Federal regulators want to require automakers to meet a set of 15 guidelines before they can place self-driving cars on public roads. (Photo: David Guralnick / The Detroit News)
Washington – Federal regulators want to require automakers to meet a set of 15 guidelines before they can place self-driving cars on public roads.
The proposed rules, released in September by the U.S. Department of Transportation, call for automakers and technology companies who are working to develop autonomous cars to voluntarily report on their testing and safety to the National Highway Traffic Safety Administration before the cars are used by the public.
The rules are meant to steer the development of the technology as states like Michigan and California create their own rules for allowing self-driving cars to hit the road.
Consumer groups have raised questions about the safety of self-driving autos since a fatal accident this summer involving a Tesla car being operated in “Autopilot” mode. U.S. Transportation Secretary Anthony Foxx said the agency is pushing ahead with the autonomous vehicle framework because the safety benefits outweigh the risks.
“Today we put forward the first federal policy on automated vehicles. The most comprehensive national automated vehicle policy that the world has ever seen. It is a first of its kind, taking us from the horseless carriage to the driverless car,” Foxx told reporters in Washington on September 20.
The proposed regulations call for states to allow federal regulators to create rules for self-driving autos, while state and local governments continue to regulate the drivers that are behind the wheel.
The rules would be a sharp departure from NHTSA’s typical posture of largely waiting for automakers to self-report problems before recalls are issued. Before self-driving cars are allowed to roll on U.S. roads, automakers would be required to report how they were tested, how the systems work and what happens if they fail.
Other areas in the 15-point assessment include: data recording and sharing; privacy; how drivers interact with cars; and consumer education and training.
Automakers have said they are willing to voluntarily comply with the proposed federal guidance for now.
“We think guidance is the right action to take since the technology is developing quickly and collaboration between automakers and NHTSA is critical to avoid policies that become outdated and inadvertently limit progress in reducing the number of crashes and saving lives,” said Wade Newton, director of communications at the Washington, D.C.-based Alliance of Automobile Manufacturers. The group represents 12 automakers including Fiat Chrysler Automobiles, Ford Motor Co. and General Motors Co.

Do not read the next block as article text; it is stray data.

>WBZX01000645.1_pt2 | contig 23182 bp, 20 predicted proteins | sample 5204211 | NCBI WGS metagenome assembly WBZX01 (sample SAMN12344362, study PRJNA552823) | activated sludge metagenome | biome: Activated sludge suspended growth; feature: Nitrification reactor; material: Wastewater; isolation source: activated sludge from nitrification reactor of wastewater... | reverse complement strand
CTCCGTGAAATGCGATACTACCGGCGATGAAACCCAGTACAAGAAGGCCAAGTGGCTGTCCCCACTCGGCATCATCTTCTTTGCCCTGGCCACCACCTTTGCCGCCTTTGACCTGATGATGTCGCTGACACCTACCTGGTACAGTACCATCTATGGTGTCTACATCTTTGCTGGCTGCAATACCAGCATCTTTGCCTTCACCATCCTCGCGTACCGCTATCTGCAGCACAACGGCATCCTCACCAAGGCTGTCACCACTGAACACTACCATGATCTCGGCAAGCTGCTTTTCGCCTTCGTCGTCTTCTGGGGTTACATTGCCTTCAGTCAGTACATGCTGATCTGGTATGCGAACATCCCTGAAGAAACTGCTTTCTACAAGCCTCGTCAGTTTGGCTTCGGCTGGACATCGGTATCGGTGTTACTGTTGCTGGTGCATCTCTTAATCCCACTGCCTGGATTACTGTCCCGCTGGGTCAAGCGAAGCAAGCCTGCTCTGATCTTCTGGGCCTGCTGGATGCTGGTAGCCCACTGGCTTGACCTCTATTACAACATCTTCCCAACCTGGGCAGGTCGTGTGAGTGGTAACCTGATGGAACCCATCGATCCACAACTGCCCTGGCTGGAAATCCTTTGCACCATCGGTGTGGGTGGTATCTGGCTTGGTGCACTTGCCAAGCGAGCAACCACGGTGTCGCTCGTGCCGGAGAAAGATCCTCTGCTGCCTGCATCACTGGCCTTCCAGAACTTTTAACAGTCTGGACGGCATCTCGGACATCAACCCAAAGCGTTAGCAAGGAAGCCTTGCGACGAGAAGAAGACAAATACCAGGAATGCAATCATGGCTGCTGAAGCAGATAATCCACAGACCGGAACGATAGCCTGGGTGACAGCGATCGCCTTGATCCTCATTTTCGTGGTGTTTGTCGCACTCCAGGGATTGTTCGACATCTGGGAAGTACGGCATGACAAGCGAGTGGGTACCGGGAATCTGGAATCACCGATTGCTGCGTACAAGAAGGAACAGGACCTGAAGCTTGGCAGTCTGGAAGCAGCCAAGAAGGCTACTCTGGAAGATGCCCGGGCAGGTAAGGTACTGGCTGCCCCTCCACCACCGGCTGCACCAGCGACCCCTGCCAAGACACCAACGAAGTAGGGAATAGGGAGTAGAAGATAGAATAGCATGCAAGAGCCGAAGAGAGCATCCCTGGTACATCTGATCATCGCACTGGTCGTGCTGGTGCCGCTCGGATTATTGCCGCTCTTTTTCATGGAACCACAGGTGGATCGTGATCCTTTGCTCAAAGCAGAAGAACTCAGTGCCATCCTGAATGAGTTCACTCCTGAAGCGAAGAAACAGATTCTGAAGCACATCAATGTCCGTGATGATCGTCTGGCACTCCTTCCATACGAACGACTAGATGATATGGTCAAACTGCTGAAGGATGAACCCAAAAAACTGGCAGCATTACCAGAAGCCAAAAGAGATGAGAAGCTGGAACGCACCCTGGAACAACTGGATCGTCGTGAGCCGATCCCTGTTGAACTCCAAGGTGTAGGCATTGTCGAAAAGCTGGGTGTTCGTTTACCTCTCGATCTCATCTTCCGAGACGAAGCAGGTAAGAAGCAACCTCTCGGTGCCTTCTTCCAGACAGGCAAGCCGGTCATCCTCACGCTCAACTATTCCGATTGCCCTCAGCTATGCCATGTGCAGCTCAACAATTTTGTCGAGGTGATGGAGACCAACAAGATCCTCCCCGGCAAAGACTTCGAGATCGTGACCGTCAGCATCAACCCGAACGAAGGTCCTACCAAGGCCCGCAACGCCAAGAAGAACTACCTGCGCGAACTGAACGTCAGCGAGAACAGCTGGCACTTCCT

Newton said automakers will continue working with federal and state lawmakers to develop favorable rules.
NHTSA said the reporting process “may be refined and made mandatory through a future rule-making,” but for now, compliance would be voluntary. Congressional approval would be required to make many of the regulatory changes that are being proposed by NHTSA legally binding.
Michigan and other states have moved to develop rules to allow self-driving auto testing in a bid to attract development by companies like Ford, Google and Uber that already are working on prototypes.
However, the Department of Transportation said Tuesday that it strongly encourages states to allow the federal government alone to regulate the performance of autonomous technology and vehicles. It said if states do pursue regulation, they should base those efforts on the guidelines announced September 20.
The Michigan House of Representatives is now considering the legislation that would allow the public to buy and use fully driverless cars whenever they are available. It would allow companies to run fleets of driverless ride-hailing services. A vote could be taken as soon as September 21.
Under current law, autonomous vehicles can only be driven in Michigan for test purposes, and a driver must be at the ready. California has taken the opposite tack with a proposal that would require a licensed driver — and a steering wheel — to be in the car at all times.
NHTSA Administrator Mark Rosekind said Tuesday that the differing proposals show the need for a set of national guideline for self-driving autos.
Safety advocates warned regulators about the potential perils of rushing into self-driving autos.
“The advent of driverless cars holds great promise to advance safety,” said Jacqueline Gillan, president of Advocates for Highway and Auto Safety. “However, federal oversight, minimum performance requirements, rigorous testing as well as transparent and verified data are essential in the development process. Consumers cannot be ‘human guinea pigs’ in this experiment and the federal government cannot be a passive spectator.”
Michigan lawmakers in Congress cheered the proposed guidelines.
“Today’s announcement from NHTSA marks a major milestone in the effort to bring automated vehicles to America’s roads and ensure our country remains at the cutting edge of automotive technology, and I look forward to carefully reviewing this guidance,” Sen. Gary Peters, D-Bloomfield Township, said in a statement.
Rep. Debbie Dingell, D-Dearborn, said the policy should help establish a baseline for a national framework. “Automated vehicles,” she said, “are creating a paradigm shift in the auto industry due to their potential to save lives and reduce congestion.”
We would like to thank The Detroit News Washington Bureau for reprint permission.